(2) The existence of tools, uninstalled equipment or abandoned or unused materials;

        (3) Products or operations for which the classification in this Coverage Part or in our manual of rules includes products or completed operations.

    On appeal, USF&G now argues that the Circuit Court of Wayne County erred when it refused to recognize the effect of the policy language which excludes insurance coverage for bodily injury and property damages arising out of the use or entrustment to others of any auto owned by any insured, and which defines "use" to include "loading and unloading."

    However, the plaintiffs state that USF&G clearly understood the nature of their business, which is transporting coal, and that this understanding is evidenced by the following classification on the declaration page of the policy: "Truckers including products-completed operation." Citing the doctrine of reasonable expectations, the plaintiffs argue that the products- completed operations hazard provision must be interpreted with the nature of the insureds' businesses in mind.


    As we noted above, the plaintiffs' commercial general liability policy with USF&G included coverage for "products- completed operations hazards." The plaintiffs purchased this coverage for an additional premium charge.See footnote 2

    While USF&G argues first that the "use of the auto" exclusion is applicable here, it also maintains that coverage provided by the "products-completed operations hazard" is not applicable because the plaintiff's work had not yet been completed or abandoned. The plaintiffs dispute this by stating that the "loading" portion of their work was complete. More importantly, however, the plaintiffs contend that the products-completed operations hazard provides coverage with respect to the transportation of property when injury or damage arises out of a condition in or on a vehicle created by the "loading or unloading" of the vehicles. In this case, the injured parties' claims in the underlying tort actions all rest in large part on a theory that the unlawful loading of the vehicle created an unsafe condition.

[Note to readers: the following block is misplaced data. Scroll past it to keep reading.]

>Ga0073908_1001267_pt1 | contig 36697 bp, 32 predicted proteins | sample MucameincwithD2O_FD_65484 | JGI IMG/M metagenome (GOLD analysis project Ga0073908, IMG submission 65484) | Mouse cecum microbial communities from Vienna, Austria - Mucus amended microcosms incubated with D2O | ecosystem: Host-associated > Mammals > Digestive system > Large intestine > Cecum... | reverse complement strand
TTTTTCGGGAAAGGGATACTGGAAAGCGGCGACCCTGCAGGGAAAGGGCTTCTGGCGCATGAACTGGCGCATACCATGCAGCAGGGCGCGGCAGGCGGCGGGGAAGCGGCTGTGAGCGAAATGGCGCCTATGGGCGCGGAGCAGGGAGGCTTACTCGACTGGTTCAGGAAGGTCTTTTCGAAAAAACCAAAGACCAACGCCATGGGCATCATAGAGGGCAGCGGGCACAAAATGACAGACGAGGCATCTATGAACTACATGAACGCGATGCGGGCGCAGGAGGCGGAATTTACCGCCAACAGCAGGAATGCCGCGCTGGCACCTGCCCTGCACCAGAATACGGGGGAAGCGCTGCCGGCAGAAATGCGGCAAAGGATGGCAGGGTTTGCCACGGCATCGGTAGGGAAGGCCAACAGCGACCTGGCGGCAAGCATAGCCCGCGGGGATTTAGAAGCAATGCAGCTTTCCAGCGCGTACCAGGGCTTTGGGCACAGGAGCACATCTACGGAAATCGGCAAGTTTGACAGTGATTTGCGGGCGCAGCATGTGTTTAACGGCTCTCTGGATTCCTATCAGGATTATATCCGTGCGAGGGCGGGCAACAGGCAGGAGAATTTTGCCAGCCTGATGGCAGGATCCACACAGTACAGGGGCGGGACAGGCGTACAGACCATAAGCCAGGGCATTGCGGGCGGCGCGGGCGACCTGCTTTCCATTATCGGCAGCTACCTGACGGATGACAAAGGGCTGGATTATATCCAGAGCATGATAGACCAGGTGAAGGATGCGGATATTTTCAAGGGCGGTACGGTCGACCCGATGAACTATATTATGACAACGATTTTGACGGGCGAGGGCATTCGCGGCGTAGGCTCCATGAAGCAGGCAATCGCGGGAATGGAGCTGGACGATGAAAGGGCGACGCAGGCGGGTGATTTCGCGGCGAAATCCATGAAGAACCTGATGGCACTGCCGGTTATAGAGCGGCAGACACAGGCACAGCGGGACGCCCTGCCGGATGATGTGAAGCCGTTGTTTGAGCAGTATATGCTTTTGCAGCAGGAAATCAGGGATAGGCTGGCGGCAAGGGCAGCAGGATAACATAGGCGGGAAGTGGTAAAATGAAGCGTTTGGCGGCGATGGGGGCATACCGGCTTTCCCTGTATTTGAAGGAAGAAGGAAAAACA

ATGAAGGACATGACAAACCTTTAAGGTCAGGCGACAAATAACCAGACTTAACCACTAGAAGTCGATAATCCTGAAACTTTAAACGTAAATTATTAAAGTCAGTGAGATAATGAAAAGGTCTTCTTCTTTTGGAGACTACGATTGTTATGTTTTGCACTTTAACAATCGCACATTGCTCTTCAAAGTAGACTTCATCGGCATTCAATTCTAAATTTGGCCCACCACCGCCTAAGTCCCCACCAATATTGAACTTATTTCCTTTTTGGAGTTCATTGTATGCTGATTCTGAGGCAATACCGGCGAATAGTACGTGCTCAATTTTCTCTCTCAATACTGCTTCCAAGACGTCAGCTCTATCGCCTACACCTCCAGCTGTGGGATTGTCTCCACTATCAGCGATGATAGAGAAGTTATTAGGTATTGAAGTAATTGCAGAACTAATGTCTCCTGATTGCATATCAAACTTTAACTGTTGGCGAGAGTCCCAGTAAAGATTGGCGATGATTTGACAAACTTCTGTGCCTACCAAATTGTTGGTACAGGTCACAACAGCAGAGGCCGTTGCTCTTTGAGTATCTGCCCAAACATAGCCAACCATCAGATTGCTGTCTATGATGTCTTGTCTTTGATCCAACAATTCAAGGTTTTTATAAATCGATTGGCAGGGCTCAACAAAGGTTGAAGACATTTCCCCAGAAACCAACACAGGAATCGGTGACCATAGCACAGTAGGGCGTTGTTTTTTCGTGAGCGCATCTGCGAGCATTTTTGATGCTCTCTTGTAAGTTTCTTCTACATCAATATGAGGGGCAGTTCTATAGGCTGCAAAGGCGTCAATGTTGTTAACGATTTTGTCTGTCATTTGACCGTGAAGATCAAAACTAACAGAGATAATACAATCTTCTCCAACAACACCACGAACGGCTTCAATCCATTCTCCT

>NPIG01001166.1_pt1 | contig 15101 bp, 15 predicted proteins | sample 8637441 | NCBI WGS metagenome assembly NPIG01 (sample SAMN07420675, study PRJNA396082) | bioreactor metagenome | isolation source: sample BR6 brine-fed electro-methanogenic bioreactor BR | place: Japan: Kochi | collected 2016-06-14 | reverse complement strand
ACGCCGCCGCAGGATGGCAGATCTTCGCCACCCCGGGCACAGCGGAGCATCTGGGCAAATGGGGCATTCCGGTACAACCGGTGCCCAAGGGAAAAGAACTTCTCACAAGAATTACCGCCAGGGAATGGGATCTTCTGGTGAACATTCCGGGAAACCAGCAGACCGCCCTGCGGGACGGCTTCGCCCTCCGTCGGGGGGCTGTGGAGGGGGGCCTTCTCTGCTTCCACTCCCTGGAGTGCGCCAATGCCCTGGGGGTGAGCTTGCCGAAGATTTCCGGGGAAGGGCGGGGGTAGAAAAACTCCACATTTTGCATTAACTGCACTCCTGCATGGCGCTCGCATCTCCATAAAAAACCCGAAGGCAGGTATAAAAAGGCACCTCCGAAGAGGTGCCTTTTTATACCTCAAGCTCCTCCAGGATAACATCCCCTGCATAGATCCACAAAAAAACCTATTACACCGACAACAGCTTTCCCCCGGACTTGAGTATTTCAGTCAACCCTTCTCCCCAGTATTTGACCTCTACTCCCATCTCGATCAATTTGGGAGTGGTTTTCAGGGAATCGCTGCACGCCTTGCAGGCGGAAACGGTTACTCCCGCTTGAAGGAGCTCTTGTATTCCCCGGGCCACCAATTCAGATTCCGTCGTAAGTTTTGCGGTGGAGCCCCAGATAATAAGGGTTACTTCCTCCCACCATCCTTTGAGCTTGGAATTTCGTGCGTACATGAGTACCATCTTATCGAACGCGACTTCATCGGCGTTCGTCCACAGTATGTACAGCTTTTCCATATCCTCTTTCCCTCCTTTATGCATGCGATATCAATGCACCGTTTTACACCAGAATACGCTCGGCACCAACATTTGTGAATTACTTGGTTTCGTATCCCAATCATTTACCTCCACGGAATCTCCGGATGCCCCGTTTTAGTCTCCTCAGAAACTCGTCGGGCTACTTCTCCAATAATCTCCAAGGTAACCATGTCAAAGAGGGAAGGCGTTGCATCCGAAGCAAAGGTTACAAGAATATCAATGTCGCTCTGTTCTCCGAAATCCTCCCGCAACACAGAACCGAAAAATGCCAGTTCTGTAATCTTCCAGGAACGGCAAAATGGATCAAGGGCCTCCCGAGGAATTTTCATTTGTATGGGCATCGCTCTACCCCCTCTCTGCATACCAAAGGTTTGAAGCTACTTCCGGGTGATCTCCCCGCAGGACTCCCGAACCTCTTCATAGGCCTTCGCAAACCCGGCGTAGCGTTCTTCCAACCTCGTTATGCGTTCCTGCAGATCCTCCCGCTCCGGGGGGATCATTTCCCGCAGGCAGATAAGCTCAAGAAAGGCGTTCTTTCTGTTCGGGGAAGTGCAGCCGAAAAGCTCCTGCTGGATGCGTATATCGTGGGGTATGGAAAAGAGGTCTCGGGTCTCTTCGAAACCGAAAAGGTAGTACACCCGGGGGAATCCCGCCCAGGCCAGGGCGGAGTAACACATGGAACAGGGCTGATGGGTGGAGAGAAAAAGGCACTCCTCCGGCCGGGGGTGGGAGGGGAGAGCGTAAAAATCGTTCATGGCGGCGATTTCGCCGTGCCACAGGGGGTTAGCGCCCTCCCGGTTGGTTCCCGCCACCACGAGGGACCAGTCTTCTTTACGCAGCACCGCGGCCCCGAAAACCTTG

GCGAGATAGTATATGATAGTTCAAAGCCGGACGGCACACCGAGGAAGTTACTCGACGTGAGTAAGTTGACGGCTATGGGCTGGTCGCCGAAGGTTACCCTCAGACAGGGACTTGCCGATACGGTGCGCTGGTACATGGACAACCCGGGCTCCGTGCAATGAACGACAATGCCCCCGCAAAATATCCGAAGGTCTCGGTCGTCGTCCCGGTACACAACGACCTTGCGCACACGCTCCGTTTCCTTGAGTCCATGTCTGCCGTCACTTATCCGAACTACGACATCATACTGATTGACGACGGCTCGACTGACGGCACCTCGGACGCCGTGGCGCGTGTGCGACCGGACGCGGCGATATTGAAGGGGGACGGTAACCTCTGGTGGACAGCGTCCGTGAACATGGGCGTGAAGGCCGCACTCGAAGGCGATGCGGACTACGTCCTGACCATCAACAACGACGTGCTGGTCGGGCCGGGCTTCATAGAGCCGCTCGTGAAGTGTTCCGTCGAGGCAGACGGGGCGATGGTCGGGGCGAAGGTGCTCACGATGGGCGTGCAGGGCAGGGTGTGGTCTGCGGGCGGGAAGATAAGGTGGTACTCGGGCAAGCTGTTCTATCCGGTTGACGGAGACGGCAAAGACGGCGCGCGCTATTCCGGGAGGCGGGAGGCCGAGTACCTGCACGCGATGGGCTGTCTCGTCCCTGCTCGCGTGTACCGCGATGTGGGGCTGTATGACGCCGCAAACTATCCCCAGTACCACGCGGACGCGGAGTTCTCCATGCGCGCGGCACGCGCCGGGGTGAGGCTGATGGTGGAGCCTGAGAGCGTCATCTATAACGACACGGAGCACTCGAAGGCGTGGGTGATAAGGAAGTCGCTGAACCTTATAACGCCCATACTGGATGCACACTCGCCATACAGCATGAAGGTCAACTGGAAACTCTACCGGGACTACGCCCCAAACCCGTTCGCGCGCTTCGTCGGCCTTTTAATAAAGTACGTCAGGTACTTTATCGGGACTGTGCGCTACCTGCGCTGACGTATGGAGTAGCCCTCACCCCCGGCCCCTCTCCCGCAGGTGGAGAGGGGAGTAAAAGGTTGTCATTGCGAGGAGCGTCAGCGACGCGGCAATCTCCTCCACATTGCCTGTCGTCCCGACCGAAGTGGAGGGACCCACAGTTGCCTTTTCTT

The auto exclusion in the commercial general liability policy excludes from coverage bodily injury or property damage "arising out of the . . . use . . . of any 'auto' . . ." and defines "use" to include "operation and 'loading and unloading.'" However, 11.c(1) under "Section V - Definitions" states that "[t]his hazard [products-completed operations hazard] does not include 'bodily injury' or 'property damage' arising out of: the transportation of property, unless the injury or damage arises out of a condition in or on a vehicle created by the 'loading or unloading' of it."

    We agree that there may appear to be conflicts between the auto exclusion, which USF&G maintains is applicable in this case, and the products-completed operations hazard. For this reason, we find ambiguity in the policy and, therefore, must construe it in such a manner as to provide coverage. "It is well settled law in West Virginia that ambiguous terms in insurance contracts are to be strictly construed against the insurance company and in favor of the insured." Syl. pt. 4, National Mutual Insurance Co. v. McMahon & Sons, Inc., 177 W.Va. 734, 356 S.E.2d 488 (1987).